The South Pacific is a vast expanse of ocean over 50 million km2 with tiny scattered islands and island groups. From Kiribati, Tuvalu and Fiji in the west, to the far-flung Marquesas and Austral Islands in French Polynesia in the east, Butterflies of the South Pacific surveys (and discovers) the butterfly inhabitants of these tropical islands. For completeness, Hawai'i to the north where there are many fewer islands in an otherwise empty ocean is included. To the south and with a much larger land area, lies temperate New Zealand, with a further string of islands reaching into sub-Antarctic waters.
It is easy to misjudge butterflies as fragile flying insects: their distribution across a wild and expansive Pacific Ocean proves otherwise. Long ago they colonised by flight isolated and tiny atolls and they continue to claim new territory. Others came by land bridges when sea levels were lower, to mark out their distribution and perhaps establish new species. More recently, people have made their way into the South Pacific region, and the final chapter considers the impacts of human migration and population growth, and identifies conservation issues.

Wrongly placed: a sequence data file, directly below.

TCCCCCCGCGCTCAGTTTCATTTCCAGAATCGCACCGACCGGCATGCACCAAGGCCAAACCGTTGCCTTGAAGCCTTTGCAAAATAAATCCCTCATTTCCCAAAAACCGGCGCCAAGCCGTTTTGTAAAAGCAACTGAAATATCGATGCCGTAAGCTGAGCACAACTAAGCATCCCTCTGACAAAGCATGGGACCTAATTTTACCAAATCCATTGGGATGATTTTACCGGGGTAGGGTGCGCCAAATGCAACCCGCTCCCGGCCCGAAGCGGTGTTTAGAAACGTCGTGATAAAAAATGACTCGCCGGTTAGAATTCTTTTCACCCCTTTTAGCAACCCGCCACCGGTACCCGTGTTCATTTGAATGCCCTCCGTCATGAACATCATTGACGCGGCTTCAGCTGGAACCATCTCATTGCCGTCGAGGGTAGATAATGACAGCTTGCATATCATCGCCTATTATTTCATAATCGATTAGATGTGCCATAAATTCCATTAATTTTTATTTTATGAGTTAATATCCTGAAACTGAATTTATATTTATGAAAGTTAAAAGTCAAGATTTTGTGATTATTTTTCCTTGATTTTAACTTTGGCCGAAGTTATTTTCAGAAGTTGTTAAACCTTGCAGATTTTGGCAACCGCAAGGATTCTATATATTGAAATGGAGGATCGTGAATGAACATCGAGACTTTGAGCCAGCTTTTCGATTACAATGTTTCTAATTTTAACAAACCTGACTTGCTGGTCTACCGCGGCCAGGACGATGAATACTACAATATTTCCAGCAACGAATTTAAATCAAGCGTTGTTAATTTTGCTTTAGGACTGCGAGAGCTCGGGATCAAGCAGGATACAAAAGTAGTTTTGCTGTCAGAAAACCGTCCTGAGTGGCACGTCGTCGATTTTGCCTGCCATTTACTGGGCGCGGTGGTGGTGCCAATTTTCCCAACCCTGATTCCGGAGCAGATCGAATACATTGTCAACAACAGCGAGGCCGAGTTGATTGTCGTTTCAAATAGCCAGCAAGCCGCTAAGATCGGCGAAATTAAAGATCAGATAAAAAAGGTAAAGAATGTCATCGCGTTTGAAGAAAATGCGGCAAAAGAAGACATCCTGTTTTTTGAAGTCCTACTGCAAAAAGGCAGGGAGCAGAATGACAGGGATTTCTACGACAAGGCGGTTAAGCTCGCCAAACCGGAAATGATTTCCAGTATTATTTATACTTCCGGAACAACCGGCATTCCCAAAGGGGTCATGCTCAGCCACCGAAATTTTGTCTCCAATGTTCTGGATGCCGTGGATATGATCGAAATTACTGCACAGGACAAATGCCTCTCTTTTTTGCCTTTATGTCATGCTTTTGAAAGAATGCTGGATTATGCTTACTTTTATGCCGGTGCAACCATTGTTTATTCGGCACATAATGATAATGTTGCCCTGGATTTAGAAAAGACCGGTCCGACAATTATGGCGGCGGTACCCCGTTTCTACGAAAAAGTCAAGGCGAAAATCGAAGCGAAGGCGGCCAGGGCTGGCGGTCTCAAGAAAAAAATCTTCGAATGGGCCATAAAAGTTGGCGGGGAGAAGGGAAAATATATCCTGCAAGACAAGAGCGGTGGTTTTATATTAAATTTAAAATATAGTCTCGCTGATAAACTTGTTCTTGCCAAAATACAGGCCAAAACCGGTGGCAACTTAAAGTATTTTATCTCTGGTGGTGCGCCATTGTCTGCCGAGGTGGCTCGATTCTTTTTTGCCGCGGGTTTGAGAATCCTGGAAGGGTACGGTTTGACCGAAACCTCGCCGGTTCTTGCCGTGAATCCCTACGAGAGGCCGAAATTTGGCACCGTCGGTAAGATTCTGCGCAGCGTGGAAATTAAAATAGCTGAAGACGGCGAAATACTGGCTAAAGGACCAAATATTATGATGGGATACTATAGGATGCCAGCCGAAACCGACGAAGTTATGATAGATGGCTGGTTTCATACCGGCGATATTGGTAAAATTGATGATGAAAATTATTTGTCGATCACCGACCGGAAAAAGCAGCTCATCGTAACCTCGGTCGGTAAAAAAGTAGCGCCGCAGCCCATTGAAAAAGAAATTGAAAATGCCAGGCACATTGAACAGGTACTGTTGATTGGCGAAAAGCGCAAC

1 Vast Ocean, Remote Lands, Fragile Butterflies
2 Papilionidae / Swallowtails
3 Pieridae / Whites
4 Nymphalidae, Nymphalids / Fritillaries, Browns
5 Lychaenidae / Hairstreaks, Coppers, Blues
6 Hesperiidae / Skippers
7 Conservation and Education
Brian Patrick is the co-author of several books on natural history and invertebrates, including Wild Dunedin, Wild Central, Wild Fiordland (with Neville Peat) and Butterflies and Moths of New Zealand (with Brian Parkinson). He has worked for the Dept of Conservation, at the Otago Museum and as director of the Alexandra Museum.
Hamish Patrick could not escape butterflies and moths, as Brian's son, and has assisted in the fieldwork for and writing of this book. He is completing his masters at Canterbury University.